Opening up opportunities for smaller market players, Microsoft and Google pulled the plug on their home energy monitoring programs last month. Google announced that PowerMeter would be retired on Sept. 16. Touted as a free energy monitoring tool that helps you save energy and money, PowerMeter did not scale “as quickly as we would have liked,” Google said.
Just days later, Microsoft announced it was pulling the plug on Hohm, an online web application that enables consumers to analyze their energy usage and provides energy saving recommendations. Microsoft is discontinuing the service effective May 31, 2012. Microsoft launched the application two years ago.
“The feedback from customers and partners has remained encouraging throughout Microsoft Hohm’s beta period,” Microsoft said. “However, due to the slow overall market adoption of the service, we are instead focusing our efforts on products and solutions more capable of supporting long-standing growth within this evolving market.”
Many in the blogosphere have offered their opinions as to why PowerMeter and Hohm failed. Are consumers really not interested in saving energy and money? Was it marketing, or were they too early to market? Did they even work right?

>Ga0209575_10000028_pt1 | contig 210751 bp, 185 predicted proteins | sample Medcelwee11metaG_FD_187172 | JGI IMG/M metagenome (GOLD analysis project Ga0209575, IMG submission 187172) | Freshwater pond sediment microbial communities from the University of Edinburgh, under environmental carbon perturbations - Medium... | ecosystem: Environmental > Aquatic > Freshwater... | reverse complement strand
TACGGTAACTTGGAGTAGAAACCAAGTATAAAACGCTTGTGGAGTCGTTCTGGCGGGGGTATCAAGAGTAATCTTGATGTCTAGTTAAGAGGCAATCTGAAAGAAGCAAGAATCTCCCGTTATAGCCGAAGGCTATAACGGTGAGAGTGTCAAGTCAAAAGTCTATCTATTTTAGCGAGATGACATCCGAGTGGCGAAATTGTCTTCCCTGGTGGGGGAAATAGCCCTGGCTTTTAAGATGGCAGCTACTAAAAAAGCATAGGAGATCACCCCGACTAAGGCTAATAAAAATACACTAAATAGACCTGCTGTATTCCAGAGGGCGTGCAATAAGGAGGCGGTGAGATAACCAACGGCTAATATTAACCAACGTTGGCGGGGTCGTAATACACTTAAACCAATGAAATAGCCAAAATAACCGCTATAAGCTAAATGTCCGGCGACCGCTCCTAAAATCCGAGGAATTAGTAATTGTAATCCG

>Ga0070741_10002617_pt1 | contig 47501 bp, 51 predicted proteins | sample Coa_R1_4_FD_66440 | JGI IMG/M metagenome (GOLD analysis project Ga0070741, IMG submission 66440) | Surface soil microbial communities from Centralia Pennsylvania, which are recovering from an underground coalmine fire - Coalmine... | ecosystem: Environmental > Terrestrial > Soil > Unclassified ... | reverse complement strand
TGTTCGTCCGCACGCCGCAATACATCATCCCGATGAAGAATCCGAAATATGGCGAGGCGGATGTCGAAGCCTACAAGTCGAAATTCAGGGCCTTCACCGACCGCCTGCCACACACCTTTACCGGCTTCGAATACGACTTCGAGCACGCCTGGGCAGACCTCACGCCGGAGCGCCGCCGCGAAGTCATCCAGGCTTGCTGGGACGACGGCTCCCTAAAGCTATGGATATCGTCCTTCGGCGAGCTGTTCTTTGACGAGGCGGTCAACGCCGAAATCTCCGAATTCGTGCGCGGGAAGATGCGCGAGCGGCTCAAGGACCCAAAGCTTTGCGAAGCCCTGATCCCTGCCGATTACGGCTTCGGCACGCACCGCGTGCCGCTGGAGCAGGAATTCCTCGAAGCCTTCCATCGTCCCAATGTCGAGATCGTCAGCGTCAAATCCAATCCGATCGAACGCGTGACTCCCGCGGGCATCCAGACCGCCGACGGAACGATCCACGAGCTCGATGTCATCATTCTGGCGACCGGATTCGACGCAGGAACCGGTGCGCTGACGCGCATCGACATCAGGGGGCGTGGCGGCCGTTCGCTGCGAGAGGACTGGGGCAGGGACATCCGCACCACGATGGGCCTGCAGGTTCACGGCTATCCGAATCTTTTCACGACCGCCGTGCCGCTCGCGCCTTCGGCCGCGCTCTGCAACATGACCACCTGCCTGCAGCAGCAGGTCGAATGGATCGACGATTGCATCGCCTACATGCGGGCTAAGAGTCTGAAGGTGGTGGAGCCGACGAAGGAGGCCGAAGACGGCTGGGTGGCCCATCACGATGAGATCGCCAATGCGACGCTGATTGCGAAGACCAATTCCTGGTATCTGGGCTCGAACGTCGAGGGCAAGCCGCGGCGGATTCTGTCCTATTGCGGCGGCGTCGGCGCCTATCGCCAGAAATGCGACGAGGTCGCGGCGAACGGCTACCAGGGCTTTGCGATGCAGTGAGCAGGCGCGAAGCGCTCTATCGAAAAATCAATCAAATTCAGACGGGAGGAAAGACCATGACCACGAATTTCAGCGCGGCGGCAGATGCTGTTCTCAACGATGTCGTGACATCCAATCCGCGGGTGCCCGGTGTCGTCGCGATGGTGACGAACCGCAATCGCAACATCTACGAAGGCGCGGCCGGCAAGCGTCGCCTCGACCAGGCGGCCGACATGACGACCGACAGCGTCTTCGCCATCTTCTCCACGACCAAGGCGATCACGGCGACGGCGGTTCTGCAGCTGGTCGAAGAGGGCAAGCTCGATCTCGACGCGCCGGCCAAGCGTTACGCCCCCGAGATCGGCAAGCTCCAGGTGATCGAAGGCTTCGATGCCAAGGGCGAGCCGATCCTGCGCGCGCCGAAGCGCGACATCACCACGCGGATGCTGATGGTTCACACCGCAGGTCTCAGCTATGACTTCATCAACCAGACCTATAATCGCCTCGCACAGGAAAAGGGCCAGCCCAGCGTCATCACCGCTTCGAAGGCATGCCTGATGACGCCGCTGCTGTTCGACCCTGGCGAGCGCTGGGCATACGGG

Microsoft and Google are huge, so they did not focus on such small projects, in their opinion, to be able to substantially grow them. Other companies that specialize in energy management may have better success in marketing home energy management products to consumers.
Not only that, but individual utilities are already offering energy management programs to a certain extent. Although I tried my utility’s program and didn’t have much success. Announcements keep coming about utilities’ offering real-time usage data on websites. For example, Con Edison has added APOGEE’s online tools to its website as part of its “The Power of Green” campaign, to help customers evaluate their energy use and find ways to save on their energy costs. EnerNOC is enabling SCE customers to receive all metering and monitoring equipment, as well as the first year of energy-efficiency data analytics and reporting. This fall, 800 Arizona Public Service customers will embark on a Home Energy Information Pilot to find out if seeing is conserving.